The Ketogenic diet was originally developed to treat epilepsy and got media’s attention for all the other health benefits it promoted. Those included:
- Improvements in body composition
- Better cognitive function
- Hormone regulation
- Decrease in inflammation
- Improved sugar metabolism
Keto is a high fat, moderate protein and low carbohydrate diet and besides all the controversy for being such a restrictive diet, compared to today’s standards, it is what is necessary after all the damage caused to our metabolisms by modern diet, so high in sugar and processed items. Generally speaking you need to limit your carbohydrate intake to around 10g/ day for your body to get into ketosis, which is when its finally burning fat for fuel and producing ketone bodies. Good fats should be increased and protein should be well balanced and tailored to individual needs.
As it substantially decreases the amount of carbohydrates, it decreases levels of glucose in the body. High levels of glucose are linked to metabolic syndrome, insulin resistance, diabetes, hormone imbalances, inflammation and overweight and lead to high levels of cholesterol and triglycerides in the body.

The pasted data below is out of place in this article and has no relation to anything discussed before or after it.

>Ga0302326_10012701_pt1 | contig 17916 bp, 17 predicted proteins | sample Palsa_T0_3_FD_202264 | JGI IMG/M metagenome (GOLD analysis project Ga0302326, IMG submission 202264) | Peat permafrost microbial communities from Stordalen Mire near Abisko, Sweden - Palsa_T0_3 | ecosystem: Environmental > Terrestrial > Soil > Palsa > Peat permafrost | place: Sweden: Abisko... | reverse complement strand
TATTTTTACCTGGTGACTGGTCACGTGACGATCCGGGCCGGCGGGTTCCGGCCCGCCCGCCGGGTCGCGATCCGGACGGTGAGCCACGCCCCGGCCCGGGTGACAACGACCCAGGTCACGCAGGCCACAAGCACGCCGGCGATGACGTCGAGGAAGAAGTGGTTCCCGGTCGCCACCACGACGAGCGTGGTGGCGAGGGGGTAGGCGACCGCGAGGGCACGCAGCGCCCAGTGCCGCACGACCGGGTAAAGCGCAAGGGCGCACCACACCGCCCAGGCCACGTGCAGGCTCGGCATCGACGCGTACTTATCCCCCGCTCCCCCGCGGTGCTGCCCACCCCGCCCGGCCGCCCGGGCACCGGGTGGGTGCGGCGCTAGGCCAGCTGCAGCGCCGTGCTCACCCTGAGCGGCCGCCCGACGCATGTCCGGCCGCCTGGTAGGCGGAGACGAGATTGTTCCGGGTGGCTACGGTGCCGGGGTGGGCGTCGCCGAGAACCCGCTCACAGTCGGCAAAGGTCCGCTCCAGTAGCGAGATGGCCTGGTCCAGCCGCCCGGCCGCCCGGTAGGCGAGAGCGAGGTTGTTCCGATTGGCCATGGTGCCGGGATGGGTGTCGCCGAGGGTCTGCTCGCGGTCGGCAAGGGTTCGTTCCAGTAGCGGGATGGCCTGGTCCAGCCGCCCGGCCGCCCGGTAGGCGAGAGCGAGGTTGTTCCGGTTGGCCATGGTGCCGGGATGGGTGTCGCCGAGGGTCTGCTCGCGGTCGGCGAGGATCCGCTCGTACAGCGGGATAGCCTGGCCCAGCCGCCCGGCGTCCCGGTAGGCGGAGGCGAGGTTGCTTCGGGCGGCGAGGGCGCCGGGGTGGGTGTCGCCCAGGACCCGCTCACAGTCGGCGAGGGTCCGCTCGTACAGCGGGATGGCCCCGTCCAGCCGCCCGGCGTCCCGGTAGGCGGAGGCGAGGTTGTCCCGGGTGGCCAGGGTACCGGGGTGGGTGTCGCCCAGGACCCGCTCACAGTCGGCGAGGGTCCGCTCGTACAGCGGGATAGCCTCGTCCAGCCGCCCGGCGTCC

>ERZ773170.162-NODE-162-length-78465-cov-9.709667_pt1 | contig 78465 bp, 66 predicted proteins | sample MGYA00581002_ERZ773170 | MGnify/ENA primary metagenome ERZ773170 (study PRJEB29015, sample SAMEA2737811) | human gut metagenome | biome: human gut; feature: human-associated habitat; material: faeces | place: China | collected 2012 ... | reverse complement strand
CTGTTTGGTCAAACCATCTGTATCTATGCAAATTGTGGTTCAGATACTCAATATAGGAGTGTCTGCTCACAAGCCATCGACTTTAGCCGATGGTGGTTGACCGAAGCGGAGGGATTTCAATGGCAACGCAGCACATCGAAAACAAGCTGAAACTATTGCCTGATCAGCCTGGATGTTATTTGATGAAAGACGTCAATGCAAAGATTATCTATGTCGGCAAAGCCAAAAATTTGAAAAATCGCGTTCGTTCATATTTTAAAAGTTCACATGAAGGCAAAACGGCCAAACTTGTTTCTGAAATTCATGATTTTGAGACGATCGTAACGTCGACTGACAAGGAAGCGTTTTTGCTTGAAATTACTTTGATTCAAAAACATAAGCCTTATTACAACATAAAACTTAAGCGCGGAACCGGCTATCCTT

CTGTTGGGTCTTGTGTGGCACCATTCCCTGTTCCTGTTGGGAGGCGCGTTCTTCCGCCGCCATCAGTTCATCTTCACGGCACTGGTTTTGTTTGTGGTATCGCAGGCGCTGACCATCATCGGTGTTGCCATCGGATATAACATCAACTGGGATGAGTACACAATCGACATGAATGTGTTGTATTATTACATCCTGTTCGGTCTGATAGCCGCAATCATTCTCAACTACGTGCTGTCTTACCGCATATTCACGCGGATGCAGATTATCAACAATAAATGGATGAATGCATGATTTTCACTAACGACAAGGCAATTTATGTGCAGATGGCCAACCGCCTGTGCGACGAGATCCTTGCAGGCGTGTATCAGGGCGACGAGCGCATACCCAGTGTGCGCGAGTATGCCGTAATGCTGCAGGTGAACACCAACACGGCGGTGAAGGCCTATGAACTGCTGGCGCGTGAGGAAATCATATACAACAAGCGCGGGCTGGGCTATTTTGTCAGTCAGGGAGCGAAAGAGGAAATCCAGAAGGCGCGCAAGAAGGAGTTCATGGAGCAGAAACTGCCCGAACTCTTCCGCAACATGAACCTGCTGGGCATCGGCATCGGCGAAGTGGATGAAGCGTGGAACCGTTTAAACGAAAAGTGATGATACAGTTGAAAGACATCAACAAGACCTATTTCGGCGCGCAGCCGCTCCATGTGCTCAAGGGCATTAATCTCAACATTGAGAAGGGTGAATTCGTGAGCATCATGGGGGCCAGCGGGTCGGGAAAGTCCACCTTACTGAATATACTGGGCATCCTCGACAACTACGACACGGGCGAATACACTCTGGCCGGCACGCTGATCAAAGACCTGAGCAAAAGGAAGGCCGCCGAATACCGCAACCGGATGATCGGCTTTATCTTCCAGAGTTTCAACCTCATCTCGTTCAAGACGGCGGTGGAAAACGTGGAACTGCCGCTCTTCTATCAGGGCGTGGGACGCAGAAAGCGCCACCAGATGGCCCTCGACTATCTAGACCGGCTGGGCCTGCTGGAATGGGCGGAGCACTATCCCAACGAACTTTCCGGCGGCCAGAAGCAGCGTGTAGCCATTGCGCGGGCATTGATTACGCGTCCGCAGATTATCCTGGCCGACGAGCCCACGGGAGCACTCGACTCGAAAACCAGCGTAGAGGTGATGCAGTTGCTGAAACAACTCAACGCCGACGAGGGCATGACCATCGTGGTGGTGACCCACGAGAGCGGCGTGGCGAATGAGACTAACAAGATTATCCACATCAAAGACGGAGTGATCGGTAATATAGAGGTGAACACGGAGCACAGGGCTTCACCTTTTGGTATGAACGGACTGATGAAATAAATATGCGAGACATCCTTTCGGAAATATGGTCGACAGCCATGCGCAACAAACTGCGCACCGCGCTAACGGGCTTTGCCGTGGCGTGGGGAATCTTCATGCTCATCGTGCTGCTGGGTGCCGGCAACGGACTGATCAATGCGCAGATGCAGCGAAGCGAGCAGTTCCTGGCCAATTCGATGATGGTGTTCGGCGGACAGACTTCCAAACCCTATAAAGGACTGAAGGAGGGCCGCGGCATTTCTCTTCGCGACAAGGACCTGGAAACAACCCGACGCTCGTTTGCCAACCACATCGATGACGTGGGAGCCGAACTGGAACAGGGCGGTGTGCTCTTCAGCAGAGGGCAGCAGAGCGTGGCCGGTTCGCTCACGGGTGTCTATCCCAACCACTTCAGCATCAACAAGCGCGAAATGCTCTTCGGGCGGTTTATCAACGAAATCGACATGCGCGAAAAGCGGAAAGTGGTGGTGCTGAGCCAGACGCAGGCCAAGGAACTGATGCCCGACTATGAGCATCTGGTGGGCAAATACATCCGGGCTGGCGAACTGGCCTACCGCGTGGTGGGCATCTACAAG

The name ketogenic comes from ketones, what is produced when your body burns fat for energy instead of glucose. After much research it was found that the mitochondria, which is the part inside our cells that produce energy, uses ketones a lot better in that process than glucose, leaving a lot less free radicals. On top of that, our brain also runs a lot better on ketones than on glucose and when that pathway starts, the amino acid response changes and the neurotransmitters in our brain get balanced, leading to better mind clarity, concentration and mood. Ketones are also used to produce myelin, a substance the protects our nervous system, making it very beneficial for conditions like Parkinson’s, Alzheimer’s and MS as well.
Written by Mariana Diniz – Potts Point